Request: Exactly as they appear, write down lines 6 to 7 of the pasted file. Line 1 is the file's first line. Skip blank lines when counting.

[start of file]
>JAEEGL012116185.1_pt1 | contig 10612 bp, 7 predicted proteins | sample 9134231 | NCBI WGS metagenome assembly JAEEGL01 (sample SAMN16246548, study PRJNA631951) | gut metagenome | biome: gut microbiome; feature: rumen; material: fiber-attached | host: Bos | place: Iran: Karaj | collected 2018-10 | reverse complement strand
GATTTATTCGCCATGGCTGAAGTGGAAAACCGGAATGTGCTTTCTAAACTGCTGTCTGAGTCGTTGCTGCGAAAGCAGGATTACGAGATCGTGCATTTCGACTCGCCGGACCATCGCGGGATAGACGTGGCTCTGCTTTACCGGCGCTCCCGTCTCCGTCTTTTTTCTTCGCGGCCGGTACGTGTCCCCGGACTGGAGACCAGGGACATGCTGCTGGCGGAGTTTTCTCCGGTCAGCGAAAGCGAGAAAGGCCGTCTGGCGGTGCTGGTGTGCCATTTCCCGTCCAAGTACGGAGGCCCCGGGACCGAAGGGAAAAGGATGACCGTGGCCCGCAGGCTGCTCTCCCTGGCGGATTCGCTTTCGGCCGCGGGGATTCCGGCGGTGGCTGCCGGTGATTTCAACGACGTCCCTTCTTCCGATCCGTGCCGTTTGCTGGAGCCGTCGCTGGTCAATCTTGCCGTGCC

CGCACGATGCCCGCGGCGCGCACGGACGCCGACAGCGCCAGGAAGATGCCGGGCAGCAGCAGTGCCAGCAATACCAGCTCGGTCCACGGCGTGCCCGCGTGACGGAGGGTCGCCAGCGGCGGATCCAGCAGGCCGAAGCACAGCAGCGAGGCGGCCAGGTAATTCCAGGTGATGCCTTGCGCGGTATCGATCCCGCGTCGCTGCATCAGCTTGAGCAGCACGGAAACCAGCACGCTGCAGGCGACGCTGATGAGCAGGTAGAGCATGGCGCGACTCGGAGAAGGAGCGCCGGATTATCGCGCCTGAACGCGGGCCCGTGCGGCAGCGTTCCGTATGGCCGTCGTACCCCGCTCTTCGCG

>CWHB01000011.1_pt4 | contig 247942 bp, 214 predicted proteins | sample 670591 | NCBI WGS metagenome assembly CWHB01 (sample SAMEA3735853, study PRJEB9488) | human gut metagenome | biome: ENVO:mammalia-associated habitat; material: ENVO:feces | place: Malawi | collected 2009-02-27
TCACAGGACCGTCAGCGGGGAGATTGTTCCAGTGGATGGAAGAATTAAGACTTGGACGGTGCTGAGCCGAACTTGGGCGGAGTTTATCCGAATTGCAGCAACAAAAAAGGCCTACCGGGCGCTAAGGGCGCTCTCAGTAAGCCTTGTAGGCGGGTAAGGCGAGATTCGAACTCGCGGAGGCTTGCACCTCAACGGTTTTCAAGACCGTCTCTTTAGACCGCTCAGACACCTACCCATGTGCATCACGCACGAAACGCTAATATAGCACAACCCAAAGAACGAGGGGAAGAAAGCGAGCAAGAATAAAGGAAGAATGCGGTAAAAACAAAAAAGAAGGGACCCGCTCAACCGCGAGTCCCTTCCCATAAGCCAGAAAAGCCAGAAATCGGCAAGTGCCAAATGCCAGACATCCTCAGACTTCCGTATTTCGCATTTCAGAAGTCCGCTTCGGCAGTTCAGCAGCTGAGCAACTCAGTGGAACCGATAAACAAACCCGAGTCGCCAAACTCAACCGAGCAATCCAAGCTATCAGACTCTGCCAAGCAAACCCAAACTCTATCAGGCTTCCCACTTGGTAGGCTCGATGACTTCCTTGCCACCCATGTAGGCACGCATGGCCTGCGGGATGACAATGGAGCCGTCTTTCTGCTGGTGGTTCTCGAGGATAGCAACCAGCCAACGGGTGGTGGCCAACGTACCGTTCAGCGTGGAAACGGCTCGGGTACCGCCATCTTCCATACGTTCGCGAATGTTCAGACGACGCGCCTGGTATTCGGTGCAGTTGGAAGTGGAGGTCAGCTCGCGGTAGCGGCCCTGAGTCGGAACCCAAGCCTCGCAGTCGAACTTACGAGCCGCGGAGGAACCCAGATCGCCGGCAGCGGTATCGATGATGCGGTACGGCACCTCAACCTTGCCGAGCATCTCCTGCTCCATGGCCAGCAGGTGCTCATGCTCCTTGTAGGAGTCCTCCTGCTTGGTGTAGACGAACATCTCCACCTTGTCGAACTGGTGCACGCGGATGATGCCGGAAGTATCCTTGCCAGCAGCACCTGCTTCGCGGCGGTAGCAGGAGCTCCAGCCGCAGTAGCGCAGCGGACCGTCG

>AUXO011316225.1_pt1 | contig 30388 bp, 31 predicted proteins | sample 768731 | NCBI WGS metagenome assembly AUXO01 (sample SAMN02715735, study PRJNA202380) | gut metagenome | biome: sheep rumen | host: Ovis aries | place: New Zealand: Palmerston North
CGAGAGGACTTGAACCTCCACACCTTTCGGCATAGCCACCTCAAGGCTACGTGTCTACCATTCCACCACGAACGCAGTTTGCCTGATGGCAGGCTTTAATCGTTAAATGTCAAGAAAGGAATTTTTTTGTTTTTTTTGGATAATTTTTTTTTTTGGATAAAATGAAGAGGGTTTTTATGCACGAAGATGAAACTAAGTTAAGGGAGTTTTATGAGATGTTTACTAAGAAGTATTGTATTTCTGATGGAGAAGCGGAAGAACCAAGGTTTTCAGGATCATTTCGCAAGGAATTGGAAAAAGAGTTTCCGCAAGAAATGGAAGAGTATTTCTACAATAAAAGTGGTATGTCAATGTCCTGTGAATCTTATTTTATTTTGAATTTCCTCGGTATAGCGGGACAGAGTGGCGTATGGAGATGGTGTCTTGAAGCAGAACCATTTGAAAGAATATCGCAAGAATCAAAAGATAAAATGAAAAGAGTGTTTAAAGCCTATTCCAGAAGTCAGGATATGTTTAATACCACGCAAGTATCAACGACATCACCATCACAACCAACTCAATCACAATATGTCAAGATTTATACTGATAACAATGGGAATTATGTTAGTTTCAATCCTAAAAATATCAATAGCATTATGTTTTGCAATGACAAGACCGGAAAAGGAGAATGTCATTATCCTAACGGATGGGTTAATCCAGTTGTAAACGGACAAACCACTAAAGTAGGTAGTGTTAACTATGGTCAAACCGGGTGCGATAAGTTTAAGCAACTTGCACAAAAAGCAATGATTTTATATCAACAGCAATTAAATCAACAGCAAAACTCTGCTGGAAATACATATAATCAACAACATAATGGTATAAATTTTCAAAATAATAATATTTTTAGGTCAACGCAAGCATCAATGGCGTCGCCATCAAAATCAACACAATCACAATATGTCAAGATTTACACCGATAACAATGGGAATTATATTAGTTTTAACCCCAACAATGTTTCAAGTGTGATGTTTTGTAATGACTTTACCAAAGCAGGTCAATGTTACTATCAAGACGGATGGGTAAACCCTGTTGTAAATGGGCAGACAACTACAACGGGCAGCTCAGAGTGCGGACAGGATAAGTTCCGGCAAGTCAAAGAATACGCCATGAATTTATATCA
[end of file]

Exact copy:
>AUXO011316225.1_pt1 | contig 30388 bp, 31 predicted proteins | sample 768731 | NCBI WGS metagenome assembly AUXO01 (sample SAMN02715735, study PRJNA202380) | gut metagenome | biome: sheep rumen | host: Ovis aries | place: New Zealand: Palmerston North
CGAGAGGACTTGAACCTCCACACCTTTCGGCATAGCCACCTCAAGGCTACGTGTCTACCATTCCACCACGAACGCAGTTTGCCTGATGGCAGGCTTTAATCGTTAAATGTCAAGAAAGGAATTTTTTTGTTTTTTTTGGATAATTTTTTTTTTTGGATAAAATGAAGAGGGTTTTTATGCACGAAGATGAAACTAAGTTAAGGGAGTTTTATGAGATGTTTACTAAGAAGTATTGTATTTCTGATGGAGAAGCGGAAGAACCAAGGTTTTCAGGATCATTTCGCAAGGAATTGGAAAAAGAGTTTCCGCAAGAAATGGAAGAGTATTTCTACAATAAAAGTGGTATGTCAATGTCCTGTGAATCTTATTTTATTTTGAATTTCCTCGGTATAGCGGGACAGAGTGGCGTATGGAGATGGTGTCTTGAAGCAGAACCATTTGAAAGAATATCGCAAGAATCAAAAGATAAAATGAAAAGAGTGTTTAAAGCCTATTCCAGAAGTCAGGATATGTTTAATACCACGCAAGTATCAACGACATCACCATCACAACCAACTCAATCACAATATGTCAAGATTTATACTGATAACAATGGGAATTATGTTAGTTTCAATCCTAAAAATATCAATAGCATTATGTTTTGCAATGACAAGACCGGAAAAGGAGAATGTCATTATCCTAACGGATGGGTTAATCCAGTTGTAAACGGACAAACCACTAAAGTAGGTAGTGTTAACTATGGTCAAACCGGGTGCGATAAGTTTAAGCAACTTGCACAAAAAGCAATGATTTTATATCAACAGCAATTAAATCAACAGCAAAACTCTGCTGGAAATACATATAATCAACAACATAATGGTATAAATTTTCAAAATAATAATATTTTTAGGTCAACGCAAGCATCAATGGCGTCGCCATCAAAATCAACACAATCACAATATGTCAAGATTTACACCGATAACAATGGGAATTATATTAGTTTTAACCCCAACAATGTTTCAAGTGTGATGTTTTGTAATGACTTTACCAAAGCAGGTCAATGTTACTATCAAGACGGATGGGTAAACCCTGTTGTAAATGGGCAGACAACTACAACGGGCAGCTCAGAGTGCGGACAGGATAAGTTCCGGCAAGTCAAAGAATACGCCATGAATTTATATCA